I. The Interstate.
That Echo could not wait to get past me. There it goes, d’ya hear it? Forty-four west for me, not all the way to Tulsa, though. Not even to Springfield, nor to Rolla.
My fantasy baseball draft was supposed to be in progress at this moment. But it is not. The commissioner messed something up and had to move the draft back ninety minutes. Oh well, alas, alackaday. Let it be. I’m too serious about fantasy baseball as it is so maybe this’ll let a little air out of my red balloon face.
The 84 lumberyard. Bobcat of St Louis. A Subaru Outback passes me on the left. Turkey vulture. Lone Elk Park. I’m doing 72 mph.
Shannon and Rooney from Florida. Strasburg is mowing down the Redbirds. Downhill, toward the Meramec. I pass the old Times Beach. It’s a park now. It’s empty as usual. Eureka! Six Flags, second right. Headlights On When Wipers are Required. Not now but this time tomorrow forsooth.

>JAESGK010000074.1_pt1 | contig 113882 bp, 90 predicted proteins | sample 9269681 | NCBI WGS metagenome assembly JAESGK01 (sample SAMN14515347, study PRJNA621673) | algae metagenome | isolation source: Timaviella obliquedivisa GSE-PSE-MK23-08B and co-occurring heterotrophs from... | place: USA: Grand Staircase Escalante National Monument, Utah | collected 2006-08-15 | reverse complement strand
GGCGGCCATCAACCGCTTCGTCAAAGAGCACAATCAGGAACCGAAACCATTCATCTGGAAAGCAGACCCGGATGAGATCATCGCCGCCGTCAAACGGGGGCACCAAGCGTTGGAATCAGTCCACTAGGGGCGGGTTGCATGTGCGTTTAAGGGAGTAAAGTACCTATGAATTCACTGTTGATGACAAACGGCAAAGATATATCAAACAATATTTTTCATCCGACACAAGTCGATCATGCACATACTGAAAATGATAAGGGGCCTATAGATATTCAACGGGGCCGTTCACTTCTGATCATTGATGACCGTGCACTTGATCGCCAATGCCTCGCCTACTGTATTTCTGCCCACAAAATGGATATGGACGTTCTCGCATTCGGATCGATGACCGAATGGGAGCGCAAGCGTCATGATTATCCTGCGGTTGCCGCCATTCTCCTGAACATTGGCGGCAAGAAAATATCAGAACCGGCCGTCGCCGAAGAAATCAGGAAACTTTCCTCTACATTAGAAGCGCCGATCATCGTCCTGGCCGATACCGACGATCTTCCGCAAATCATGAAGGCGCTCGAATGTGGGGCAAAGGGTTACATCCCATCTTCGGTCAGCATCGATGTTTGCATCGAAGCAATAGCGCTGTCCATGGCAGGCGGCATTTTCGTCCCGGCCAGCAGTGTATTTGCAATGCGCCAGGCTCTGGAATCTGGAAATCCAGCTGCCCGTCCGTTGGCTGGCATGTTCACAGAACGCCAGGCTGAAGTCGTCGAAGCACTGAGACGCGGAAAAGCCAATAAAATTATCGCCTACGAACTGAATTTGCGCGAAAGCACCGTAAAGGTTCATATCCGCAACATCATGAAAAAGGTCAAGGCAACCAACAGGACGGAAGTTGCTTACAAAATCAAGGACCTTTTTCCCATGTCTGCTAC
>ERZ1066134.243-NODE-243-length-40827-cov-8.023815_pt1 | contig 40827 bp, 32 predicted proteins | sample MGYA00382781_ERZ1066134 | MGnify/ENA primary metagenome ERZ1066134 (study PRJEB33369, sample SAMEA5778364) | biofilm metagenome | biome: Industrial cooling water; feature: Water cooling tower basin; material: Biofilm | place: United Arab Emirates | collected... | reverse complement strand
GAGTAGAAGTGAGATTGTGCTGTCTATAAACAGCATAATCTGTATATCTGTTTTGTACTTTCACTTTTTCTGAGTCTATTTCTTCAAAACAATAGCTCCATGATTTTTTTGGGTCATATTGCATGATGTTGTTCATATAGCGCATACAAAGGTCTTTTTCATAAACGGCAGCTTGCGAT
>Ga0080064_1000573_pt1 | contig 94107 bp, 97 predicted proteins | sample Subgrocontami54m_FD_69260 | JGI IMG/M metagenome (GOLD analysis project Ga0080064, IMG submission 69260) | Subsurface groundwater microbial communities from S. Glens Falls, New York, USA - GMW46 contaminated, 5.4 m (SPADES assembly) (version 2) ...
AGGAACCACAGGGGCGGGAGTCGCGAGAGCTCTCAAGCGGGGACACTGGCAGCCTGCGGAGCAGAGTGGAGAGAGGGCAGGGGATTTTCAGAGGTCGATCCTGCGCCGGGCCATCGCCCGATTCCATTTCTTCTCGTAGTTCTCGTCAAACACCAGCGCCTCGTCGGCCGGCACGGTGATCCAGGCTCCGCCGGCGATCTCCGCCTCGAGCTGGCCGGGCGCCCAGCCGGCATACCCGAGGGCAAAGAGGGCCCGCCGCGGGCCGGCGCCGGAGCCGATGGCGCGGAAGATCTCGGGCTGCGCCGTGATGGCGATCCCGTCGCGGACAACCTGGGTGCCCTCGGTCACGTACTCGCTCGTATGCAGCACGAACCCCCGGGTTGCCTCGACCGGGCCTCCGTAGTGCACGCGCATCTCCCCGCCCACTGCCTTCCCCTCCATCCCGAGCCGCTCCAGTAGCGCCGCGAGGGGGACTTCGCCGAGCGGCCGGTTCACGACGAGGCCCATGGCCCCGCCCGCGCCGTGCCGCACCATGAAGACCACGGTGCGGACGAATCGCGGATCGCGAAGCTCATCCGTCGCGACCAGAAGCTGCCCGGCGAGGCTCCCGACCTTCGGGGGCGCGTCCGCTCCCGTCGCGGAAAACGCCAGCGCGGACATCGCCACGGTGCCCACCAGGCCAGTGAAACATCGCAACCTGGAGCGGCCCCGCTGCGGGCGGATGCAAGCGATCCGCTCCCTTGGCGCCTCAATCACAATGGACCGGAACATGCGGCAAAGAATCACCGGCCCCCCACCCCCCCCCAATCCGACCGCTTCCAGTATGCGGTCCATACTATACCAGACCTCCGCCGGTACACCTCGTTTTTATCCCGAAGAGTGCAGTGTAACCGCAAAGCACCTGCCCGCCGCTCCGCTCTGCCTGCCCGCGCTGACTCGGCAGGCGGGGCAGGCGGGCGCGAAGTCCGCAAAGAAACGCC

Strasburg is at 51 pitches through three innings. Lane Ends, Merge Left.
This is where the roadside bluffs start up, where they used all that dynamite.
“I had a love song with you baby, oh yeah…”
Rolling highway. Buds on the trees, no leaves yet. Franklin County. It’s around here I start to look for a semi-truck to draft on.
There’s that crane with the Christmas tree-shaped wire structure dangling from it. At first I thought it was indeed a Christmas tree but it’s there year-round so I’m not really sure what it’s doing there. A light mist upon the windshield does fall.
“Bridge Work 2 Miles Use Caution”